PAUL T. SCHEURING has been a working writer, director, and producer for Hollywood since 1999. He has written numerous projects for film and TV, including FOX’s popular Prison Break, A Man Apart starring Vin Diesel, and Den of Thieves. He wrote and directed The Experiment starring Academy Award winners Adrien Brody and Forest Whitaker, and served as a producer alongside Ridley Scott on Klondike, a series he created and co-wrote. Scheuring lives in Northern California with his wife and two children. The Resurrectionist is his second novel.
Q What is The Resurrectionist about?
Paul: The Resurrectionist centers on the bodysnatching business that swept through London in the early 19th century. I wanted to tell the story from the inside—from the perspective of one of the grave robbers, as I found the practice so repellent that I was curious as to who would actually engage in it. Through research, I found that often it was a source of quick income for the working class—a bit like the gig economy today. One night’s work in a cemetery could gain a working man much needed funds, even if it was in digging up corpses.
Q What inspired you to write a gothic horror novel?
Paul: I think the practice of bodysnatching naturally lends itself to both gothic and horror! At the same time, I wanted to tell a very human story of a single father that would engage in the desperate and repugnant business, if only to secure a better future for his daughter.
Q What are some of your favorite stories in this genre?
Paul: I cannot think of a more astounding work of literature than Frankenstein. What Mary Shelley did at the exquisitely young age still dumbfounds me today. It works on every level.
Q Your breakout success was with the hit television show Prison Break. Can you talk about your creative process for developing the concept and characters for the show?
Paul: Like Resurrectionist, I was fascinated by the human element behind the larger conceit. Yes, we need to have one man get himself—willingly—inserted into a prison to break out another. But I had to know why—in a believable way—anyone would do such a thing. Ultimately it came down to family. Either I save my brother or he dies. Once I unlocked that, the rest of the plot fell into place.
Q The show had a large and dedicated fan base. How did you balance the fans’ expectations with your creative vision for the show? And how does that compare to the novel writing process?
Paul: The creative process remains mysterious to me. I suppose I should say…you never know what will land with the audience. All you can do is do the best you can, do a ton of research, and leave it all on the field. If it fascinates you, it has a chance to fascinate the audience. But again, the whims of the larger audience are impossible to predict, so in my opinion it’s a fool’s errand to tailor your work to ‘what the audience’ will respond to. Plus, you feel like a hack when you do that.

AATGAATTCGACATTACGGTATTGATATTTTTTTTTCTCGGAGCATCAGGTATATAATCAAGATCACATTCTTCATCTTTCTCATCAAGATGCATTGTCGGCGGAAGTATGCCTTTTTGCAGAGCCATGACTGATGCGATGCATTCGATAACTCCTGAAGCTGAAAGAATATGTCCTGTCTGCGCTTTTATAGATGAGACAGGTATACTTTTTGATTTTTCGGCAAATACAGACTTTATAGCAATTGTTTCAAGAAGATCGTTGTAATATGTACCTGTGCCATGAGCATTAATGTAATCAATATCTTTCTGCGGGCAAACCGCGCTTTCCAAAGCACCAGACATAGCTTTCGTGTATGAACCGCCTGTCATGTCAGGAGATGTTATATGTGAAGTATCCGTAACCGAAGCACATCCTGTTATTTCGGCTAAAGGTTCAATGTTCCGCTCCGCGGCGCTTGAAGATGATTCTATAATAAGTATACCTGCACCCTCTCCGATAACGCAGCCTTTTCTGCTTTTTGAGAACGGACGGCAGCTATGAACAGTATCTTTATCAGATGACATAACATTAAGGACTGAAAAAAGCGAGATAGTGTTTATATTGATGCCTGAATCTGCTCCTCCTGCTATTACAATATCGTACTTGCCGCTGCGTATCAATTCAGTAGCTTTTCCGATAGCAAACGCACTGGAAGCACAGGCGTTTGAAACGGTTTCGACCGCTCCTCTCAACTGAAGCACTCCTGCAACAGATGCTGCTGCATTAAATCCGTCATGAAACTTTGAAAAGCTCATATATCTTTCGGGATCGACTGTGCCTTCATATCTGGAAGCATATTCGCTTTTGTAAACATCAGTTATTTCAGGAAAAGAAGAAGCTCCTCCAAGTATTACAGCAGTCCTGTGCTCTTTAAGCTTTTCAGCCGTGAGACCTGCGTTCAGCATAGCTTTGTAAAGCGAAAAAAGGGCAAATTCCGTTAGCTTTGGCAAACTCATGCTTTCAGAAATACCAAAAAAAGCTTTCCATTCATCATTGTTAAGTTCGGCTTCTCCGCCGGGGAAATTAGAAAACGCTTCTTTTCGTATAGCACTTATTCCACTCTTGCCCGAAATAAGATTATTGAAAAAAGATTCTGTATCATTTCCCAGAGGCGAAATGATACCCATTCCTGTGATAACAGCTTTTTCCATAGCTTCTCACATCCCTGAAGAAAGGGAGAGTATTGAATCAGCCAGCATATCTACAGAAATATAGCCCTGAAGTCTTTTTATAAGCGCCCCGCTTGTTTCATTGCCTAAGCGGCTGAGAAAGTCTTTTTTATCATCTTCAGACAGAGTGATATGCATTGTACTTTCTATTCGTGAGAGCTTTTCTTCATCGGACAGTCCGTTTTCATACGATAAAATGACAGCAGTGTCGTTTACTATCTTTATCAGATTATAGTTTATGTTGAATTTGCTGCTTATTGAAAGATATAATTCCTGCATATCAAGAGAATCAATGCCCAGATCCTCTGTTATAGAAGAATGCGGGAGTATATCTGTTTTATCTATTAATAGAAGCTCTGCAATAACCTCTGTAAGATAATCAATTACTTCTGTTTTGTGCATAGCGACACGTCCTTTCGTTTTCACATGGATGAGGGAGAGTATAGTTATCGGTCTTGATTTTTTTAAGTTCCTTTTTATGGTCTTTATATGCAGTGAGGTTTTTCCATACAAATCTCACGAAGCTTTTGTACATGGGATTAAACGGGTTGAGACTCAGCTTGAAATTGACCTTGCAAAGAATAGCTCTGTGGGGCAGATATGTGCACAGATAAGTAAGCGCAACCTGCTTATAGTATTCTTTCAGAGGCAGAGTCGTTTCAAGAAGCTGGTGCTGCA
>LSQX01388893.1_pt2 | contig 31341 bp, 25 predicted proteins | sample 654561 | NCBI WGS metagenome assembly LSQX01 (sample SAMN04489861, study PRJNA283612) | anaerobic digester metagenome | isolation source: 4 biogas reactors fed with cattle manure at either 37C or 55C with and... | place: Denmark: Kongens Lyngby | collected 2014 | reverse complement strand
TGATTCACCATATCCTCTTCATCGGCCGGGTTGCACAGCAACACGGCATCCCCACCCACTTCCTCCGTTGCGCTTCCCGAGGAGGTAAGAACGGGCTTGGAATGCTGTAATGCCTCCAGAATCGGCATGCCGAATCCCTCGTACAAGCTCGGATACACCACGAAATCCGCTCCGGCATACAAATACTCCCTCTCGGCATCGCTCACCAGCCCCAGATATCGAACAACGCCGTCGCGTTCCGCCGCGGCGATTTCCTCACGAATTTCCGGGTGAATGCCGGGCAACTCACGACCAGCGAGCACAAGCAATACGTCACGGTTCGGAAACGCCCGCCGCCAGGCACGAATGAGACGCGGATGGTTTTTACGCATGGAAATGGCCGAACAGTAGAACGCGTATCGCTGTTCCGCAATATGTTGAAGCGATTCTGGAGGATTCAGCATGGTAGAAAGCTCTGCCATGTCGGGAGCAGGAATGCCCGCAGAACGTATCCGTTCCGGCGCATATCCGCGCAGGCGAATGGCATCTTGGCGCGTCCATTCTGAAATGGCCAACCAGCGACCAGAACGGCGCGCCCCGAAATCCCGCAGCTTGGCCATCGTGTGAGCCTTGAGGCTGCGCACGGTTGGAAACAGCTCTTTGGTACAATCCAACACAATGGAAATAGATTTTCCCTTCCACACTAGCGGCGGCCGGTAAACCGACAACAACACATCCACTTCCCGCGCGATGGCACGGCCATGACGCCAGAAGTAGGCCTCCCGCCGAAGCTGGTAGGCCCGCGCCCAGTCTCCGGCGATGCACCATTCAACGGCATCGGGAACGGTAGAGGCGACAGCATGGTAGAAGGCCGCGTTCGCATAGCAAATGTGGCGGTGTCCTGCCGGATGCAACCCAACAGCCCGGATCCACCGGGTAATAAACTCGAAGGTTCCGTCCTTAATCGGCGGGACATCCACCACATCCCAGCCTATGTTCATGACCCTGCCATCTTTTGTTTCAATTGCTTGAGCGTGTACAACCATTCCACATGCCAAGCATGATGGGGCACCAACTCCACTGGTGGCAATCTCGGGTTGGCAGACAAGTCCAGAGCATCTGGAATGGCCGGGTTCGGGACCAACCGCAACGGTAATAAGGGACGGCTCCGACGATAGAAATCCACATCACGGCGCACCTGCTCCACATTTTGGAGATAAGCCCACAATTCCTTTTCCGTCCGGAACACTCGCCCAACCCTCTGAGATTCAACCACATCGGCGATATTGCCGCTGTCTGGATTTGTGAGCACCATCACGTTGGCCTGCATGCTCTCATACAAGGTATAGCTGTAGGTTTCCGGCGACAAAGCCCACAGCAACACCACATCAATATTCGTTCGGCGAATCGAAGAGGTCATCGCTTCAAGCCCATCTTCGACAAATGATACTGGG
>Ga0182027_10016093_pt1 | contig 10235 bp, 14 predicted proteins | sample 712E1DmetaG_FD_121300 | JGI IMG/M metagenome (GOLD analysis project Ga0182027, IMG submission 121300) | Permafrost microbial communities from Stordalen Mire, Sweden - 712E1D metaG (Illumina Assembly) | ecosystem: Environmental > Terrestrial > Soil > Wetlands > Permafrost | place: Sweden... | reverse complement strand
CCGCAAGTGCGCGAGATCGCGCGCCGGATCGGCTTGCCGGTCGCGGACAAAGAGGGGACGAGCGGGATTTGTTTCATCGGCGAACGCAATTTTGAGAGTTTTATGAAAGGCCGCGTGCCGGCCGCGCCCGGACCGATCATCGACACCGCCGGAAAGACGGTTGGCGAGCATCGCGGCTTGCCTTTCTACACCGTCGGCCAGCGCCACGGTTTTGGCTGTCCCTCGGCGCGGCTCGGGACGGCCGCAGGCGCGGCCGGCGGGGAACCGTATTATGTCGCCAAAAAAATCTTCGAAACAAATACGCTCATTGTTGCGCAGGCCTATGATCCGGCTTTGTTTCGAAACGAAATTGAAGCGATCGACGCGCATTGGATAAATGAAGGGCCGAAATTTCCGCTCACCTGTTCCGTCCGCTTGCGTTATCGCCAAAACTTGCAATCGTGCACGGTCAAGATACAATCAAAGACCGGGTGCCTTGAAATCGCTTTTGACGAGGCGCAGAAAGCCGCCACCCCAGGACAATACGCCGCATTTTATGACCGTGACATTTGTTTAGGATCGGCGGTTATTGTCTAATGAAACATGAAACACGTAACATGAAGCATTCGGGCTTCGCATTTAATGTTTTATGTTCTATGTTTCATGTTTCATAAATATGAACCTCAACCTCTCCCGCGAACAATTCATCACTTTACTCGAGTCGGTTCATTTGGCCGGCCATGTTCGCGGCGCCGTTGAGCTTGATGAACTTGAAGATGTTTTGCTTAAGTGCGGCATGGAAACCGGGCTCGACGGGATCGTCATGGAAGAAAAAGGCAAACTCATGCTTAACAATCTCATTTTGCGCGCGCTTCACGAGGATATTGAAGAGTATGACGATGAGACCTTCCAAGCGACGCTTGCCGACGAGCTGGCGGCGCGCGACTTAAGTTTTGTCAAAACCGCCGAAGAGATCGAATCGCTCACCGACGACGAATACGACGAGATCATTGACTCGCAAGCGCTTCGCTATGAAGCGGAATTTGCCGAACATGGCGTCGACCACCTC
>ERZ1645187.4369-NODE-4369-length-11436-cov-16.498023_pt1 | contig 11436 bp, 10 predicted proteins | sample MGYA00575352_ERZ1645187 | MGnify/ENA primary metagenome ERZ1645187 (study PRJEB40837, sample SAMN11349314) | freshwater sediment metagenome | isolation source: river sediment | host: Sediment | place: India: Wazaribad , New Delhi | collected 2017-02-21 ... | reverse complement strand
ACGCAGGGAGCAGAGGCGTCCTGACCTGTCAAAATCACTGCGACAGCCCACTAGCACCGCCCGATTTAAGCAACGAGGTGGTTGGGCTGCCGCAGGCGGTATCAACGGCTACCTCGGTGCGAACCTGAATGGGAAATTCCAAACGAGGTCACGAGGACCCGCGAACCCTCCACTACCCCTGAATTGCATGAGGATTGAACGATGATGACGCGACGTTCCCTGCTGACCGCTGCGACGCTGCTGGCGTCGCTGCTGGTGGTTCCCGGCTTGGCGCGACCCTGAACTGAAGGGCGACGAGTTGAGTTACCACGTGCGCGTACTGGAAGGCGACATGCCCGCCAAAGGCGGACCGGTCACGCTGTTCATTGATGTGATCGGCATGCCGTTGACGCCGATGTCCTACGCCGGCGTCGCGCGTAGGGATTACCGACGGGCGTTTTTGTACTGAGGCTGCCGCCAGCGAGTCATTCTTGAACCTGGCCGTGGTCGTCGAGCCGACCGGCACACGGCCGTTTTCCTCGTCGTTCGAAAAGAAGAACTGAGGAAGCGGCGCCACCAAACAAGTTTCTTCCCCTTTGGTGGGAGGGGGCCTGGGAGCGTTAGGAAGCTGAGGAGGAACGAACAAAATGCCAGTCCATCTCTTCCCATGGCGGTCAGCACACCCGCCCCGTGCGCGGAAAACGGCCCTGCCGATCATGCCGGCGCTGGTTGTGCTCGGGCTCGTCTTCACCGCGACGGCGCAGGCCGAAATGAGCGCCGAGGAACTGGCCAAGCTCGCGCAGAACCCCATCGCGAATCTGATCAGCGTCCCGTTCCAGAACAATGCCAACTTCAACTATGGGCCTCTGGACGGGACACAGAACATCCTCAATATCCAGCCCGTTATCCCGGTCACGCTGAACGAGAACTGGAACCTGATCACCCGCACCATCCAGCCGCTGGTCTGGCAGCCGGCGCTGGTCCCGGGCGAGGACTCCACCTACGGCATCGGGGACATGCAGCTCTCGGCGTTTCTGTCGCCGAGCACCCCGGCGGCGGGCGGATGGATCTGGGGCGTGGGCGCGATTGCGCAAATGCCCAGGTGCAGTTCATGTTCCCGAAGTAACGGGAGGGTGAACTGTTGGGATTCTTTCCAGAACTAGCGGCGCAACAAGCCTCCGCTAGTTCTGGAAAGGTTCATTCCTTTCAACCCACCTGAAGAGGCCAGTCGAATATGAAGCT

Q What does suspense in storytelling look like to you?
Paul: I remember, upon Prison Break‘s big debut, being emailed by a show runner of another big show, who suggested we get together and discuss the ‘art of the stall’. By this I presume he meant how to perpetually tease the audience in TV—in other words, never getting to the heart of the matter. I didn’t end up meeting with him, because that’s not how I create stories. Whether it’s film, TV, or novels, I need to know where everything ends before I start. In general, I tend to come up with the premise, then immediately in my mind ask ‘Okay, then how must it end?’ I use ‘must’ here in a poetic or Shakespearean sense. What is the most elegant way the stories must end if we are true to the characters. It’s sort of a bookend or barbell approach: “Ah, I like that set-up. Now what’s the end?” After that, it’s just filling in the stops on the journey in between.
Q What can fans expect from your future projects, and what kind of stories do you hope to tell in the future?
Paul: I try to tell new stories. The Resurrectionist, crudely put, is a heist in a cemetery. I don’t think such a thing’s been done before, at least in abstract. Nobody needs a reheat of anything. The modern audience is so steeped in narrative–even my 9-year-old sees through all cliches. Most importantly, it has to feel true when creating it. When you’re prostituting yourself, you know it. As I mentioned earlier, you have to fascinate, move, and occasionally amaze yourself in the conceptualization, research and execution of your work. If it feels fresh to you, it most likely will feel the same to everyone else. At present, I’m deep into the research and writing of two additional gothic stories–one in the world of Spiritualism and seances in 1886, the other in 1849 Egypt, centering around the first Englishmen to go up the Nile as tourists (and armchair tomb hunters). What comes out of deep research are new ways to tell old stories. Most stories we see today use the previous canon of their genre as source material. When you go to primary sources, in that research library sense, you find a lot of cool stuff that hasn’t been done before.
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